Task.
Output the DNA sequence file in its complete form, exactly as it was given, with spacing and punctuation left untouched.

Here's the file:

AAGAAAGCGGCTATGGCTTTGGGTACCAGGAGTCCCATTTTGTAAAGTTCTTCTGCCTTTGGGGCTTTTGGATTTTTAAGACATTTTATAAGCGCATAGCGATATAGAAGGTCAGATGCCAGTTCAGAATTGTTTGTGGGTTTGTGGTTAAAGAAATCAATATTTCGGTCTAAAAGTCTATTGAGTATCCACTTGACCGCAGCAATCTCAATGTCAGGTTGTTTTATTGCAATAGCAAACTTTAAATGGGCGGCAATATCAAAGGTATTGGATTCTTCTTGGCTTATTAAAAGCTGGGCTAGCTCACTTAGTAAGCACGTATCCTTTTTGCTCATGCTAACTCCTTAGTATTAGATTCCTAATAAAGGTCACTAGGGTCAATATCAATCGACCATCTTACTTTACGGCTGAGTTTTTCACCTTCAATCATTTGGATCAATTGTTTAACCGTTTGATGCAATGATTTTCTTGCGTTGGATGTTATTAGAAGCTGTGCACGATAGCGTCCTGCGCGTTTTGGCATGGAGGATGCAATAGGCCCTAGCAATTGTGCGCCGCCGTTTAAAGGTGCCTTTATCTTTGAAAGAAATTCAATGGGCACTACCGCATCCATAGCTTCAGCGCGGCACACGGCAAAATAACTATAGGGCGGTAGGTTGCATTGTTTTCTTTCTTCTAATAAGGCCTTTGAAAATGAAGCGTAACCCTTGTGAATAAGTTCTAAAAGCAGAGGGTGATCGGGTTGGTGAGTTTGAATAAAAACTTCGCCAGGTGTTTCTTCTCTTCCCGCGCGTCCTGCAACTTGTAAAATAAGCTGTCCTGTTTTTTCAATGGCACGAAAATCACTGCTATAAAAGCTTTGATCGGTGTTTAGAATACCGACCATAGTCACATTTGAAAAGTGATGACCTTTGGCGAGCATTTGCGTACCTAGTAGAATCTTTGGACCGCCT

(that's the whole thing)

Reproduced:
AAGAAAGCGGCTATGGCTTTGGGTACCAGGAGTCCCATTTTGTAAAGTTCTTCTGCCTTTGGGGCTTTTGGATTTTTAAGACATTTTATAAGCGCATAGCGATATAGAAGGTCAGATGCCAGTTCAGAATTGTTTGTGGGTTTGTGGTTAAAGAAATCAATATTTCGGTCTAAAAGTCTATTGAGTATCCACTTGACCGCAGCAATCTCAATGTCAGGTTGTTTTATTGCAATAGCAAACTTTAAATGGGCGGCAATATCAAAGGTATTGGATTCTTCTTGGCTTATTAAAAGCTGGGCTAGCTCACTTAGTAAGCACGTATCCTTTTTGCTCATGCTAACTCCTTAGTATTAGATTCCTAATAAAGGTCACTAGGGTCAATATCAATCGACCATCTTACTTTACGGCTGAGTTTTTCACCTTCAATCATTTGGATCAATTGTTTAACCGTTTGATGCAATGATTTTCTTGCGTTGGATGTTATTAGAAGCTGTGCACGATAGCGTCCTGCGCGTTTTGGCATGGAGGATGCAATAGGCCCTAGCAATTGTGCGCCGCCGTTTAAAGGTGCCTTTATCTTTGAAAGAAATTCAATGGGCACTACCGCATCCATAGCTTCAGCGCGGCACACGGCAAAATAACTATAGGGCGGTAGGTTGCATTGTTTTCTTTCTTCTAATAAGGCCTTTGAAAATGAAGCGTAACCCTTGTGAATAAGTTCTAAAAGCAGAGGGTGATCGGGTTGGTGAGTTTGAATAAAAACTTCGCCAGGTGTTTCTTCTCTTCCCGCGCGTCCTGCAACTTGTAAAATAAGCTGTCCTGTTTTTTCAATGGCACGAAAATCACTGCTATAAAAGCTTTGATCGGTGTTTAGAATACCGACCATAGTCACATTTGAAAAGTGATGACCTTTGGCGAGCATTTGCGTACCTAGTAGAATCTTTGGACCGCCT